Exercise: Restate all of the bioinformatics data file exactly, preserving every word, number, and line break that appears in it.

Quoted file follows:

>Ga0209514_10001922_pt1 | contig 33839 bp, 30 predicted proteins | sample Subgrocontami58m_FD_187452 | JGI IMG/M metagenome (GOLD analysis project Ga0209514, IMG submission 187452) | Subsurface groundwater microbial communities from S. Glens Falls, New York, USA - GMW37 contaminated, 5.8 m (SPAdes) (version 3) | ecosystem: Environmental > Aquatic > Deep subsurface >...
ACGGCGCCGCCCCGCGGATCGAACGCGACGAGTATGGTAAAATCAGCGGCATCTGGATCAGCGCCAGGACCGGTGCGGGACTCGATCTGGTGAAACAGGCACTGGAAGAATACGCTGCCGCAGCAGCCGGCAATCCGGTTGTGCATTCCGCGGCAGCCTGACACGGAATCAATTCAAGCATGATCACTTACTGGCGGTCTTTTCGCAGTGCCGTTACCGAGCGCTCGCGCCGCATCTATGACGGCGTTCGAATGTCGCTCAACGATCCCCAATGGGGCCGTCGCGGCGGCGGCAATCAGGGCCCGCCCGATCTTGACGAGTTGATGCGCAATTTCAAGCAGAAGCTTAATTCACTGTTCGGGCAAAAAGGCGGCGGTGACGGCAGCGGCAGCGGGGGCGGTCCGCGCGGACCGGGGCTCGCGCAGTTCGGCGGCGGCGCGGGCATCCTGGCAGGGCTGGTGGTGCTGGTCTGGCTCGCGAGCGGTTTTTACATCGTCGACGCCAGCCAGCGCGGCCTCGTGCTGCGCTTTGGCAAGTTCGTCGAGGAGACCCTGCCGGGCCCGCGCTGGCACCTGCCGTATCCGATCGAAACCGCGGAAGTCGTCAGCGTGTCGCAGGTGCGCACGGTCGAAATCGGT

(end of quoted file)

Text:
>Ga0209514_10001922_pt1 | contig 33839 bp, 30 predicted proteins | sample Subgrocontami58m_FD_187452 | JGI IMG/M metagenome (GOLD analysis project Ga0209514, IMG submission 187452) | Subsurface groundwater microbial communities from S. Glens Falls, New York, USA - GMW37 contaminated, 5.8 m (SPAdes) (version 3) | ecosystem: Environmental > Aquatic > Deep subsurface >...
ACGGCGCCGCCCCGCGGATCGAACGCGACGAGTATGGTAAAATCAGCGGCATCTGGATCAGCGCCAGGACCGGTGCGGGACTCGATCTGGTGAAACAGGCACTGGAAGAATACGCTGCCGCAGCAGCCGGCAATCCGGTTGTGCATTCCGCGGCAGCCTGACACGGAATCAATTCAAGCATGATCACTTACTGGCGGTCTTTTCGCAGTGCCGTTACCGAGCGCTCGCGCCGCATCTATGACGGCGTTCGAATGTCGCTCAACGATCCCCAATGGGGCCGTCGCGGCGGCGGCAATCAGGGCCCGCCCGATCTTGACGAGTTGATGCGCAATTTCAAGCAGAAGCTTAATTCACTGTTCGGGCAAAAAGGCGGCGGTGACGGCAGCGGCAGCGGGGGCGGTCCGCGCGGACCGGGGCTCGCGCAGTTCGGCGGCGGCGCGGGCATCCTGGCAGGGCTGGTGGTGCTGGTCTGGCTCGCGAGCGGTTTTTACATCGTCGACGCCAGCCAGCGCGGCCTCGTGCTGCGCTTTGGCAAGTTCGTCGAGGAGACCCTGCCGGGCCCGCGCTGGCACCTGCCGTATCCGATCGAAACCGCGGAAGTCGTCAGCGTGTCGCAGGTGCGCACGGTCGAAATCGGT